WHO logistician Cisse Ibrahima Sory sets up the new operational center. Photo courtesy of WHO/S. Saporito.
In response to continuing reports of new cases and deaths attributable to Ebola virus disease (EVD) in Guinea, Liberia, and Sierra Leone, WHO today activated a Sub-regional Outbreak Coordination Center in Conakry, Guinea.
“The center will act as a platform to consolidate and harmonize the technical support being provided to West African countries affected by the outbreak. It will also help to mobilize resources for the response,” says Dr. Francis Kasolo, director for disease prevention and control for the WHO African Region and head of the Coordination Centre. “Alongside national health authorities and WHO, other partner agencies involved in the Ebola response, such as Médecins Sans Frontières (MSF), the Red Cross, the Centers for Disease Control and Prevention (CDC) and technical partners in the Global Outbreak Alert and Response Network (GOARN), will also work from the center.”
The establishment of the center was requested by health ministers from 11 African countries at an emergency meeting convened by WHO in Accra, Ghana, July 2-3, 2014.
The Accra meeting identified critical challenges and gaps in the response: coordination, communications, cross-border collaboration, treatment of patients, contact tracing and community participation, human resources and financial support.
“Addressing these challenges in three countries will be far more efficient through a single coordination mechanism,” says Dr. Benido Impouma, WHO epidemiologist and the technical coordinator of the new Centre. “Finding and treating all Ebola patients and then tracing and observing the close contacts of these persons over a period of 21 days to ensure they have not been infected is a key to halting transmission. This can be only done with full community participation.”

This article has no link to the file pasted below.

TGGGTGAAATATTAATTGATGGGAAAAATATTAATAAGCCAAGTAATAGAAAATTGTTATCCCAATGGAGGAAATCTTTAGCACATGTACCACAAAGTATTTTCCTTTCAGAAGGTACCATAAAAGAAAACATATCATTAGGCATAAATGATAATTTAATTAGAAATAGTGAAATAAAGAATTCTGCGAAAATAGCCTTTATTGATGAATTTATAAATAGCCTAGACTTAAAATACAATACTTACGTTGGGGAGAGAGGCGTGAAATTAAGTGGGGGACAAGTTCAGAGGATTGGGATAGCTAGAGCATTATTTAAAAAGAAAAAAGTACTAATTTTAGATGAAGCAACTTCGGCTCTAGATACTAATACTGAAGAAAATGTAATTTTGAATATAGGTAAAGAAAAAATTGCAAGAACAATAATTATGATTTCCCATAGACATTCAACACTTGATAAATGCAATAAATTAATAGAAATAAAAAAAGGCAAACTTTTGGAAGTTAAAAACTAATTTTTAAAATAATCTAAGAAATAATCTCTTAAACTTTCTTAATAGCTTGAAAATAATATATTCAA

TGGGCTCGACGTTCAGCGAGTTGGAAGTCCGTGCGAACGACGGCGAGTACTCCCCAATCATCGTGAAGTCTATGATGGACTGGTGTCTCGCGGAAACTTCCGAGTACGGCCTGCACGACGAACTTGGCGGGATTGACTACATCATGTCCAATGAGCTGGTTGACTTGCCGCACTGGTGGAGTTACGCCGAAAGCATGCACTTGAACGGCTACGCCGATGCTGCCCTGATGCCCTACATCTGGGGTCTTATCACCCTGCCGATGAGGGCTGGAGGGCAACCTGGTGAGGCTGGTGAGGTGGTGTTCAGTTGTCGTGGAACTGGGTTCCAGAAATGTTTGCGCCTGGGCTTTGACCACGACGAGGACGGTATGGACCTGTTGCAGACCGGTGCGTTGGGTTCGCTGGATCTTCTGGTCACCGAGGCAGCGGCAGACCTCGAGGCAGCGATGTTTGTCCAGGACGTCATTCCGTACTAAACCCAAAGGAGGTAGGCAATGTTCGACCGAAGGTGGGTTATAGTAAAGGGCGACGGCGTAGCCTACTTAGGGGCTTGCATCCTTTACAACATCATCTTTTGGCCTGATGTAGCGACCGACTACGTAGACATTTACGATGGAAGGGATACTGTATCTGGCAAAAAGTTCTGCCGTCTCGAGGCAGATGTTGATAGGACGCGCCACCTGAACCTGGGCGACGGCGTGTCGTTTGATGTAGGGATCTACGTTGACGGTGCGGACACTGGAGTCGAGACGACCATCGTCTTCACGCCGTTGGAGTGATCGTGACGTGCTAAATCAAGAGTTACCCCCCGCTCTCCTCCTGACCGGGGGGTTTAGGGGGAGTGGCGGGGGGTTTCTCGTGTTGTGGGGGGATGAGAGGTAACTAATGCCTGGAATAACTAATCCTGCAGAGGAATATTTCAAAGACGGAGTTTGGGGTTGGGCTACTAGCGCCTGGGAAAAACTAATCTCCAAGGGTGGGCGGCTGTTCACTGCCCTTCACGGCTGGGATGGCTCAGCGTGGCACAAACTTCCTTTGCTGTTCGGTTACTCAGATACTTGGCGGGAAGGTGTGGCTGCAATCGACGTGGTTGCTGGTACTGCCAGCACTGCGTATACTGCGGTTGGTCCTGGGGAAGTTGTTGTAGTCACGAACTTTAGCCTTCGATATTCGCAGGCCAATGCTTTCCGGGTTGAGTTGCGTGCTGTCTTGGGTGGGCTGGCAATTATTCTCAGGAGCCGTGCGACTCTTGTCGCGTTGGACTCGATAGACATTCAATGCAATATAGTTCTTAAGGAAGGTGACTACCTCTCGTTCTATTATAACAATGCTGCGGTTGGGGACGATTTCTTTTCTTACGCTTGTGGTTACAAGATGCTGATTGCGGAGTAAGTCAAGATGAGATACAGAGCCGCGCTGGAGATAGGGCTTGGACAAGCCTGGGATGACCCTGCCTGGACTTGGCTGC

As of July 12, 2014, the cumulative number of cases attributed to EVD in the three countries stands at 964, including 603 deaths.
The vast geographical spread of the outbreak requires enormous and robust response capacity and structures. As this is the first major EVD outbreak in West Africa, affected countries have to scale up their epidemic preparedness and response systems.
The Sub-regional Centre will be responsible for ensuring effective use and deployment of limited, but highly critical resources based on prioritization and agreed objectives. The organization and coordination of key support functions and field operations will move closer to outbreak areas, or ‘hot spots’.
In addition, the Sub-regional Centre will: ensure sufficient technical and operational support and resources to sustain response activities in the field, facilitate the coordination of GOARN partners and networks, prepare public communications materials and activities, engage in contingency planning, risk assessments, and scaling of operations as required, and secure an environment that enables effective and successful field operations; define operational periods to achieve agreed objectives and ensure the planning, coordination, and optimum use of limited resources, as well as continuity of action and management; direct human and material resources for: communications and social mobilization, investigation of alerts and new outbreaks, case finding and contact tracing, surveillance and data management, patient treatment and care, logistics, stockpiling, and movement of personal protective equipment to key locations; and provide technical guidance and resources, communications support, decision-making, and reporting for all field teams in the sub-region.